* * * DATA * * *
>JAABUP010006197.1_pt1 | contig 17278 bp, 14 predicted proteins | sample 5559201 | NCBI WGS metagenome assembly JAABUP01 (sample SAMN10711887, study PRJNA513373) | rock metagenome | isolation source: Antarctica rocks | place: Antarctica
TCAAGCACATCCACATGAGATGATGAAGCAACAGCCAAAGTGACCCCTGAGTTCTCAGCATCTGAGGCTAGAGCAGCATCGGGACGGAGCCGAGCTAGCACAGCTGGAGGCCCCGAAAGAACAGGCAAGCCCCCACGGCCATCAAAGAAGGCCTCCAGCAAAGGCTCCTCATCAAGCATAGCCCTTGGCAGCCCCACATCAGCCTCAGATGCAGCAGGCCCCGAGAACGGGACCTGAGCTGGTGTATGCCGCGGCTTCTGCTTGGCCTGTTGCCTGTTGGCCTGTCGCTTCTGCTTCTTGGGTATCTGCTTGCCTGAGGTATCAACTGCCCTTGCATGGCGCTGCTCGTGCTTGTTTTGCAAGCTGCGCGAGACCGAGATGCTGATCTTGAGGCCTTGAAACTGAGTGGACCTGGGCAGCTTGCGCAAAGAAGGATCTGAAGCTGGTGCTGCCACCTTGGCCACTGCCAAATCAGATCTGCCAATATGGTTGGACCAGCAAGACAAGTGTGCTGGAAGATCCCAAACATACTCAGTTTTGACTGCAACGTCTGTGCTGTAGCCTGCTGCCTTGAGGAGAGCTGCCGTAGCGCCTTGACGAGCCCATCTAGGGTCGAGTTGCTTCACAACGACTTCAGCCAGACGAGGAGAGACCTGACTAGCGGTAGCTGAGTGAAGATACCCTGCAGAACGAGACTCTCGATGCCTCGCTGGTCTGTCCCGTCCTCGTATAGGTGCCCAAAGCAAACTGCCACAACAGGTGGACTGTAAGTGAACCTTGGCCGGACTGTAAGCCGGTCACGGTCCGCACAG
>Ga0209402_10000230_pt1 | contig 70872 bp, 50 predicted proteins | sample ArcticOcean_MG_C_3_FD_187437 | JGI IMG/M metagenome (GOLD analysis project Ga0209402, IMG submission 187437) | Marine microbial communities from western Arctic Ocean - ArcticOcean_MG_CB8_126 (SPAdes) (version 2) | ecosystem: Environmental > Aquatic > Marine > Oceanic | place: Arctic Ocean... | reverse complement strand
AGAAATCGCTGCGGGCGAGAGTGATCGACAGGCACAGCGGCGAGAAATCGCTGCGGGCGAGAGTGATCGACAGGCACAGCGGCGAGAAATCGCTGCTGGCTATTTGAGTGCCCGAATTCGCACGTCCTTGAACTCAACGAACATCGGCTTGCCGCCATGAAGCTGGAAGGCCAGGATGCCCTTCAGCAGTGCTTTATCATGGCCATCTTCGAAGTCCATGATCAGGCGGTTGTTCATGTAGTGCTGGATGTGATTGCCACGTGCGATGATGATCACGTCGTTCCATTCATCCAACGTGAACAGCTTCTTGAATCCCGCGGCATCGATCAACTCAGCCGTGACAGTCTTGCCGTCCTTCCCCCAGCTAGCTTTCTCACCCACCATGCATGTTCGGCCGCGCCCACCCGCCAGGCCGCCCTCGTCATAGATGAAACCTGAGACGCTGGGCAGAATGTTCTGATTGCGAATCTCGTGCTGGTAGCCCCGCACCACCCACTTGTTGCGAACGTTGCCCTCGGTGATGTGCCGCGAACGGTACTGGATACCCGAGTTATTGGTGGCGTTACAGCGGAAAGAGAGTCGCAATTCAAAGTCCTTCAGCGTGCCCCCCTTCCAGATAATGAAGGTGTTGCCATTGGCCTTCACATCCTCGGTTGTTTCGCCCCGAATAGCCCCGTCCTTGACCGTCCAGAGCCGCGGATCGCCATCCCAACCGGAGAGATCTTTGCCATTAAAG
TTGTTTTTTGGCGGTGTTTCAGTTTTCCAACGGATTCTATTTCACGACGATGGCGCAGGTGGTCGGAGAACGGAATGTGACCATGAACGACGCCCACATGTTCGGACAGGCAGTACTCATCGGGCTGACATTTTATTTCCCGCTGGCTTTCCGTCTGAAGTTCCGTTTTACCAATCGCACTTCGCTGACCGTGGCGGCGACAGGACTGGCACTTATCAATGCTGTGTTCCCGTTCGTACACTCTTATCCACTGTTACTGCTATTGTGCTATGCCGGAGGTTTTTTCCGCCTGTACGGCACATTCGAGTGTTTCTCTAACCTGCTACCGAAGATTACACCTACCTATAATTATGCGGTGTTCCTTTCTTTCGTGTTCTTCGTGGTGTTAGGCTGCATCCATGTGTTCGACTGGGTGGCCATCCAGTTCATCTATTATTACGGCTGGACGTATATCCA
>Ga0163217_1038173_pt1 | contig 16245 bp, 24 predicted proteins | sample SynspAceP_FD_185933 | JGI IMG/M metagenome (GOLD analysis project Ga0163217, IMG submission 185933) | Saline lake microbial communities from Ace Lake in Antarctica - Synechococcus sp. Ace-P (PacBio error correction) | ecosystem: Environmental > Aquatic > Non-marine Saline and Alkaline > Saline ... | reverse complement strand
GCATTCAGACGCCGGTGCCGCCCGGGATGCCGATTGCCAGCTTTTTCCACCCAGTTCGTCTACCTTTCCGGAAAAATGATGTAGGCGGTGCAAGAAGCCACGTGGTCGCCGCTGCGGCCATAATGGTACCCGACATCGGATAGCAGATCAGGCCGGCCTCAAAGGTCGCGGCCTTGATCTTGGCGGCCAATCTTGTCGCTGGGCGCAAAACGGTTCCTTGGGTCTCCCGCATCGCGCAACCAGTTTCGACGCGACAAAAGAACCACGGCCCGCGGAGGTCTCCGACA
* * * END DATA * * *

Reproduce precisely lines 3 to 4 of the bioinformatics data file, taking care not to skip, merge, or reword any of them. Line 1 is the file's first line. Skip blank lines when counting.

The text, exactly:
>Ga0209402_10000230_pt1 | contig 70872 bp, 50 predicted proteins | sample ArcticOcean_MG_C_3_FD_187437 | JGI IMG/M metagenome (GOLD analysis project Ga0209402, IMG submission 187437) | Marine microbial communities from western Arctic Ocean - ArcticOcean_MG_CB8_126 (SPAdes) (version 2) | ecosystem: Environmental > Aquatic > Marine > Oceanic | place: Arctic Ocean... | reverse complement strand
AGAAATCGCTGCGGGCGAGAGTGATCGACAGGCACAGCGGCGAGAAATCGCTGCGGGCGAGAGTGATCGACAGGCACAGCGGCGAGAAATCGCTGCTGGCTATTTGAGTGCCCGAATTCGCACGTCCTTGAACTCAACGAACATCGGCTTGCCGCCATGAAGCTGGAAGGCCAGGATGCCCTTCAGCAGTGCTTTATCATGGCCATCTTCGAAGTCCATGATCAGGCGGTTGTTCATGTAGTGCTGGATGTGATTGCCACGTGCGATGATGATCACGTCGTTCCATTCATCCAACGTGAACAGCTTCTTGAATCCCGCGGCATCGATCAACTCAGCCGTGACAGTCTTGCCGTCCTTCCCCCAGCTAGCTTTCTCACCCACCATGCATGTTCGGCCGCGCCCACCCGCCAGGCCGCCCTCGTCATAGATGAAACCTGAGACGCTGGGCAGAATGTTCTGATTGCGAATCTCGTGCTGGTAGCCCCGCACCACCCACTTGTTGCGAACGTTGCCCTCGGTGATGTGCCGCGAACGGTACTGGATACCCGAGTTATTGGTGGCGTTACAGCGGAAAGAGAGTCGCAATTCAAAGTCCTTCAGCGTGCCCCCCTTCCAGATAATGAAGGTGTTGCCATTGGCCTTCACATCCTCGGTTGTTTCGCCCCGAATAGCCCCGTCCTTGACCGTCCAGAGCCGCGGATCGCCATCCCAACCGGAGAGATCTTTGCCATTAAAG